Time Machine Tuesday: Colorado Railroads

In 1885, there were 2,840.51 miles of railroad track in Colorado.  That year, W.B. Felker, the State Railroad Commissioner, issued his first annual report to the Governor.  This report is a treasure trove of information for anyone researching early Colorado railroads.  It includes statistics on mileage, passengers, freight, bridges, personnel, accidents, and more.  The report also contains detailed financial records including taxes, earnings, operating expenses, debt, and stocks.

Following the general statistics, the report presents detailed statistics from each of the individual railway companies — the Burlington & Colorado Railroad; the Atchison, Topeka, & Santa Fe Railroad; the Pueblo & Arkansas Valley Railroad; the Denver & Rio Grande Railway; the Denver and New Orleans Railroad; the Denver, Utah, and Pacific Railroad; the Denver Circle Railroad; the Colorado Central Railroad; the Denver, South Park & Pacific Railroad; the Denver & Boulder Valley Railway; the Denver and Middle Park Railroad; the Greeley, Salt Lake & Pacific Railway; the Georgetown, Breckenridge & Leadville Railway; the Golden, Boulder & Caribou Railway; and the Union Pacific Railway.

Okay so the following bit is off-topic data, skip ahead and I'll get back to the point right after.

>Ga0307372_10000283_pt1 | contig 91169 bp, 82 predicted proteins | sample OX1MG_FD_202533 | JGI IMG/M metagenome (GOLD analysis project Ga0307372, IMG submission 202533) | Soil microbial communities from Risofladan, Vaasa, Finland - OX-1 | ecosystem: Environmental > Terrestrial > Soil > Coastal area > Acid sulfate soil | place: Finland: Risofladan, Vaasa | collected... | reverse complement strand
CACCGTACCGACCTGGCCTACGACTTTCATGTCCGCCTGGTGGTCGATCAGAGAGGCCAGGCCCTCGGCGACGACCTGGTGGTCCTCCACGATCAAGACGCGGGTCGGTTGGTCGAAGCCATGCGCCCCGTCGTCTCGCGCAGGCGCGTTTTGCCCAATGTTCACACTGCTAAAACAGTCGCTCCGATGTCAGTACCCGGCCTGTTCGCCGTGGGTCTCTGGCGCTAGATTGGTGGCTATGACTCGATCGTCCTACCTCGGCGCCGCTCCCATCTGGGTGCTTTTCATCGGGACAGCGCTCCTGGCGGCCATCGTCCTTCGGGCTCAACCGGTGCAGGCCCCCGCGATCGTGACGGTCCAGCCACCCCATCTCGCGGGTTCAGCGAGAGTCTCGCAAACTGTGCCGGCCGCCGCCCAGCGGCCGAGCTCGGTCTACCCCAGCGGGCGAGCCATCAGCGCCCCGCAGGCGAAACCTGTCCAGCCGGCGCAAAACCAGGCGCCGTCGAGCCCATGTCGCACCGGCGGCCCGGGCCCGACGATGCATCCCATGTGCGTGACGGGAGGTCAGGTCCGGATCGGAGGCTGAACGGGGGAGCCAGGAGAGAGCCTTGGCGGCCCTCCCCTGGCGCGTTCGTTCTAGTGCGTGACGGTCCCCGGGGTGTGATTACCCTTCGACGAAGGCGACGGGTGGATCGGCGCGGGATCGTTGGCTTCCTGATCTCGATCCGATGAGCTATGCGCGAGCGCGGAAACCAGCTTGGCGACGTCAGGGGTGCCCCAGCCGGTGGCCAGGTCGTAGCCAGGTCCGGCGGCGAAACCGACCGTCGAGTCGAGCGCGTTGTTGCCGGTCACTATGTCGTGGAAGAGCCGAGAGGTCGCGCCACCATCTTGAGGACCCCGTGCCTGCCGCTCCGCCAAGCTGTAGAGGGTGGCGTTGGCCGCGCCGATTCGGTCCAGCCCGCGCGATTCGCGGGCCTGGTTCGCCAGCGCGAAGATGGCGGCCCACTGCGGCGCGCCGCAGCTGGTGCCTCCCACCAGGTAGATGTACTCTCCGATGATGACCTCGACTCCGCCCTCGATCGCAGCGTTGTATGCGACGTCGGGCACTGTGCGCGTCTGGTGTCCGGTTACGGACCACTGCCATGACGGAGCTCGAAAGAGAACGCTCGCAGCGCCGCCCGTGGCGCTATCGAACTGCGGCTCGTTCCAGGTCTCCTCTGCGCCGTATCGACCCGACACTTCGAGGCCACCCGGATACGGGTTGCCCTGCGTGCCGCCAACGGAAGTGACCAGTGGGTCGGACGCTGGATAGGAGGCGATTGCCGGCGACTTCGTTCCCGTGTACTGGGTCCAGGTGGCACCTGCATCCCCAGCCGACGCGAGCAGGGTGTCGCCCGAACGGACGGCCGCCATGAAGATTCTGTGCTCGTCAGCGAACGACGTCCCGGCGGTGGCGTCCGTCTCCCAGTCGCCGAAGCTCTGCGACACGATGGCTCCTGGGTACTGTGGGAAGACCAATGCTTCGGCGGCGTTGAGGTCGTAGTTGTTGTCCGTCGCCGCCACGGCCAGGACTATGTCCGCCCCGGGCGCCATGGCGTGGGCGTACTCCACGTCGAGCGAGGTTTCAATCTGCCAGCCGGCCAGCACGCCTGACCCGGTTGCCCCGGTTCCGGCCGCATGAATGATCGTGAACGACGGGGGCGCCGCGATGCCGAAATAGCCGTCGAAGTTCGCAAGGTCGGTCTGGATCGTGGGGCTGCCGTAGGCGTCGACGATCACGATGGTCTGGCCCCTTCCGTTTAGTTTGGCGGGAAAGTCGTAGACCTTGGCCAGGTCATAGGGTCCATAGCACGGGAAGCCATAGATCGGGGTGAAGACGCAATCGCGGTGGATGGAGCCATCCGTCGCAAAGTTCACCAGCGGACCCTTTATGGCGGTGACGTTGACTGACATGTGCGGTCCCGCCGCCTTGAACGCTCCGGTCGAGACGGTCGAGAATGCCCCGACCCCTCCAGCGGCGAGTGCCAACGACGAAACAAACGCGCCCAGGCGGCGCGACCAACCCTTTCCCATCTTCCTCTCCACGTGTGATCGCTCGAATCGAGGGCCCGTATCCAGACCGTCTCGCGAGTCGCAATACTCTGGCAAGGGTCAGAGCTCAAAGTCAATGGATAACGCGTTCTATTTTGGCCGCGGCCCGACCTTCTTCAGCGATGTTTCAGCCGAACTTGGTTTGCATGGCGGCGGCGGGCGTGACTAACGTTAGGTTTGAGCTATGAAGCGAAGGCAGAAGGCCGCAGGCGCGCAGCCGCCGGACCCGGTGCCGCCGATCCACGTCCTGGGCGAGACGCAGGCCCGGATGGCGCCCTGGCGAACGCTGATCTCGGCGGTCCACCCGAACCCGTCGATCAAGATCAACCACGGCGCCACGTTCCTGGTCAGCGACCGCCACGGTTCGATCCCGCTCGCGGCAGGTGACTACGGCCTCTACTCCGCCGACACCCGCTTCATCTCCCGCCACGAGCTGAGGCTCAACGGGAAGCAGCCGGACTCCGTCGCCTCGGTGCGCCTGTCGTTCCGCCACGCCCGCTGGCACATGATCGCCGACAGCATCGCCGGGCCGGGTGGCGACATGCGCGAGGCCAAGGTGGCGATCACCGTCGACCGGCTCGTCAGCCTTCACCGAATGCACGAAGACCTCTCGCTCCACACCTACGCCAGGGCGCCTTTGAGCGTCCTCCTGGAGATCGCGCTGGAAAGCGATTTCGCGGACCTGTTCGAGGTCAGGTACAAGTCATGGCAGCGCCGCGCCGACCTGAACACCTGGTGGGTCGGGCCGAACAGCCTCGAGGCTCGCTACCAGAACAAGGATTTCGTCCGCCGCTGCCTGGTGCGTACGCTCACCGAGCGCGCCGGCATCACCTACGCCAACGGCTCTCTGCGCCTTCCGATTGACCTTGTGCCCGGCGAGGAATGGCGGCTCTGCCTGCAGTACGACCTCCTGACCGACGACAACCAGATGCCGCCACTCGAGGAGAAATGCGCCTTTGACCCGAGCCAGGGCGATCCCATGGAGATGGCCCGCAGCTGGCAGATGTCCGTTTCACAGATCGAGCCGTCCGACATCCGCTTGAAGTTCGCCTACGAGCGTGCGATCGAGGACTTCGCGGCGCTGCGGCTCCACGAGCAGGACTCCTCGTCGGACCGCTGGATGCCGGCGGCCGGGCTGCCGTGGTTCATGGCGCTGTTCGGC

The next section of the report deals with complaints investigated by the Railroad Commissioner.  This section includes case reports, Commissioner opinions, and reprints of correspondence, giving valuable insight into the operations of the railway companies.  The final section of the report is an appendix containing the state’s railroad laws and regulations.

In the next edition available in our library’s collection, which covers the years 1891-92, Commissioner W.A. Hamill presented only a brief statistical report, which lacks the detailed company annual reports found in the 1885 edition.  However, the statistics included do provide a great deal of information.

Sometime between 1892 and 1907 the reports ceased publication, because in 1907 the Railroad Commission (now a board rather than an individual) issued its First Annual Report.  Following that issue, the reports were renamed Biennial Report and our library has the reports for 1909-10 and 1911-12.  These reports no longer include statistical information (a note in the introduction explains that statistics are available from other sources) however they still include complaints and case information as well as accident reports and railroad laws and regulations.

In 1913-14 the Railroad Commission report was consolidated with the Public Utilities Commission reports.  The next several decades’ railroad information can be found in these reports.

In an age before automobiles and airplanes, railroads were a vital part of life in Colorado.  These reports provide valuable insight into this important part of Colorado’s past.

Denver & Rio Grande locomotive #267 near Cimarron, Colorado, August 1885.  Courtesy History Colorado.